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Journal of Sensors
Volume 2011 (2011), Article ID 368015, 11 pages
http://dx.doi.org/10.1155/2011/368015
Research Article

Improvements on Noninvasive Blood Glucose Biosensors Using Wavelets for Quick Fault Detection

1Computer Aided Process Engineering Group (CAPEG), French Argentine International Center for Information and Systems Sciences (CIFASIS-CONICET-UNR), 27 de Febrero 210 bis, S2000EZP Rosario, Argentina
2Facultad Regional Rosario (FRRo), Universidad Tecnológica Nacional (UTN), Zeballos 1341, S2000BQA Rosario, Argentina

Received 30 September 2010; Revised 17 December 2010; Accepted 11 March 2011

Academic Editor: Francesco Baldini

Copyright © 2011 Germán Campetelli et al. This is an open access article distributed under the Creative Commons Attribution License, which permits unrestricted use, distribution, and reproduction in any medium, provided the original work is properly cited.

Abstract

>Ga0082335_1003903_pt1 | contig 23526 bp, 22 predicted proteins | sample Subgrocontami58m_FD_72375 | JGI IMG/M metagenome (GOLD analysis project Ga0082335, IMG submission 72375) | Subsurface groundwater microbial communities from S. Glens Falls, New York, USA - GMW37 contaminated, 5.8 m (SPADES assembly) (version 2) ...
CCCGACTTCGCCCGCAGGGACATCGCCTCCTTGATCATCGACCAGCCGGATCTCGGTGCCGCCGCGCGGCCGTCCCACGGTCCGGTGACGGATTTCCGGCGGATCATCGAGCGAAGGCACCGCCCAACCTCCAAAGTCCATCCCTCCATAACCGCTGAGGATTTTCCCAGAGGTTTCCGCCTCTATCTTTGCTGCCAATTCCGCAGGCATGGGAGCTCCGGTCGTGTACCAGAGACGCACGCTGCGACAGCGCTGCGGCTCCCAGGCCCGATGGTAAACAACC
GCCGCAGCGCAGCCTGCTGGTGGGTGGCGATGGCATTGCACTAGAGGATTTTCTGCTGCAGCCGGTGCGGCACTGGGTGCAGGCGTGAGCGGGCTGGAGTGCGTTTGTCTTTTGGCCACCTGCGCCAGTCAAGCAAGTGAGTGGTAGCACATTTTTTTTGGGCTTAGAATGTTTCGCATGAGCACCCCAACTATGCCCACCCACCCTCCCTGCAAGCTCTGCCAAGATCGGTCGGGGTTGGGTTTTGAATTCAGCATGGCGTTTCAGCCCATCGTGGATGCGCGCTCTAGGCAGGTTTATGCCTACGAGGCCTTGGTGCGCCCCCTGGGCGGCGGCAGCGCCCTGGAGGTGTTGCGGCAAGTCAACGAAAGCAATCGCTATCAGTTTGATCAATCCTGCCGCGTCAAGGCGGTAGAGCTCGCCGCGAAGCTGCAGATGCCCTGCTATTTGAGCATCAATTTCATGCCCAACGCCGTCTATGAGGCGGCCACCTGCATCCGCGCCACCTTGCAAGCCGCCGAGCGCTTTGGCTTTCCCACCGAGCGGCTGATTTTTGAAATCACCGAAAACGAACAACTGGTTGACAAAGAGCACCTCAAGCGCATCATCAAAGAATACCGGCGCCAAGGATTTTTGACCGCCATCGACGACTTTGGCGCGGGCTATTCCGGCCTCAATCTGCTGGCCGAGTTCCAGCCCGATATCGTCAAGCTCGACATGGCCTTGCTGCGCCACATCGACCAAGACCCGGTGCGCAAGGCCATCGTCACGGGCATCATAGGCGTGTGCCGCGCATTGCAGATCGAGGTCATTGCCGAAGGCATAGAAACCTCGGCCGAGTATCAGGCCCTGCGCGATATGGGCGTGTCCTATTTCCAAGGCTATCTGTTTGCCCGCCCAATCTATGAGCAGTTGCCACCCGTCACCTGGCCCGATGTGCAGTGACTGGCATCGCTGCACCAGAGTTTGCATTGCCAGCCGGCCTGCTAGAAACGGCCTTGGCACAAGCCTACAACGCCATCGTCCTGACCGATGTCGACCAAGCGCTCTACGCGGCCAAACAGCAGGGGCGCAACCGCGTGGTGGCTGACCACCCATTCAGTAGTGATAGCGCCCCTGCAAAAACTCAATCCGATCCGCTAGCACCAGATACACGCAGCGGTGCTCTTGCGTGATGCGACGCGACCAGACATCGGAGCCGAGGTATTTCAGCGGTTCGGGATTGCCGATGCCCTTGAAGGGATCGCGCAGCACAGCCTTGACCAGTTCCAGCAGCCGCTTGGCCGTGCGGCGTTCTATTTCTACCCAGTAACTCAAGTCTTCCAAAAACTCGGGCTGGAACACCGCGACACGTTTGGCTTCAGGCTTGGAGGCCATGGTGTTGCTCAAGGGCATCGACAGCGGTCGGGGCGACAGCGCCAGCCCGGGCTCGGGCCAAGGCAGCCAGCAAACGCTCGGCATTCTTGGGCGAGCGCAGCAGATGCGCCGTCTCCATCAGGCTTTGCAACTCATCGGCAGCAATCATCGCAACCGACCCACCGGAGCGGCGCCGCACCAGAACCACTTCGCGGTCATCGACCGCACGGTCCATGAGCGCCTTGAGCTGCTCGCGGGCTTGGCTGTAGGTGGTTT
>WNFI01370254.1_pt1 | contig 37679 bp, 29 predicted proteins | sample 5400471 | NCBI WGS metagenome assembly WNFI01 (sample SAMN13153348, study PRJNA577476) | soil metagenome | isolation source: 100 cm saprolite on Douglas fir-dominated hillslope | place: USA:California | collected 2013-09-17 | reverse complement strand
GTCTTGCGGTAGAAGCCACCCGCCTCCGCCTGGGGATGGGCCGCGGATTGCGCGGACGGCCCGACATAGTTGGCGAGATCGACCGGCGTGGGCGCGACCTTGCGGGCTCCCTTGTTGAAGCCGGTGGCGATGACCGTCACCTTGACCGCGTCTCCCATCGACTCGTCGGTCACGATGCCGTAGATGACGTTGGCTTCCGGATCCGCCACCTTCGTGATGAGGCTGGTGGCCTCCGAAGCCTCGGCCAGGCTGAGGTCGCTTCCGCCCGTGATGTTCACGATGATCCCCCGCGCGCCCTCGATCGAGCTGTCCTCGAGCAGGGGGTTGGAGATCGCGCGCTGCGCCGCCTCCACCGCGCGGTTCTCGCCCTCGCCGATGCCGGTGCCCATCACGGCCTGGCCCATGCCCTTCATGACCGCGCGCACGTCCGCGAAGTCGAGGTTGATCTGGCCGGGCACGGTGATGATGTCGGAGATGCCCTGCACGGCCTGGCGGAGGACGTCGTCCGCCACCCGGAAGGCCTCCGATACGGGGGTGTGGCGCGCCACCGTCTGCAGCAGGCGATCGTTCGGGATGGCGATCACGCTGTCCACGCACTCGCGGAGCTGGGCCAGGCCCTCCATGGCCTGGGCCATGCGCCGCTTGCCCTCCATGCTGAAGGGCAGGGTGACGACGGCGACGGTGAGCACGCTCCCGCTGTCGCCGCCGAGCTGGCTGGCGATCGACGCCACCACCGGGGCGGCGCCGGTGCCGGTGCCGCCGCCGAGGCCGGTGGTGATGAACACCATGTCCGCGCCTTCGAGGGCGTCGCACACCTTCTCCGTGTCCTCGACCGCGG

Noninvasive blood glucose sensors are still under development stage considering that they are far from being suitable for use in anartificial pancreas. The latter has three main parts: the blood glucose sensor, the insulin pump and the controller. However, for the biosensor analyzed here, some common failures such as signal shifts and unreal picks were found. They must be taken into account, for computing the correct insulin dosage for diabetic persons. Hence, a fault detection system based on discrete wavelets transform (DWT) is applied here. The main idea is, when the fault occurs, to do a proper measurement compensation for sending the corrected value to the predictive functional controller (PFC) algorithm. The study is done by reproducing the fault on the blood glucose measurements. They are obtained from a mathematical model of the endocrine system of an adult diabetic patient. This model was approved by the FDA in 2008. Then, the simulation environment includes faulty blood glucose measurements and a fault diagnosis and identification (FDI) system based on DWT. The FDI system gives to the PFC algorithm the correct information to turn it into a fault-tolerant controller (FTC). The main goal is to deliver the correct insulin dosage to the patient.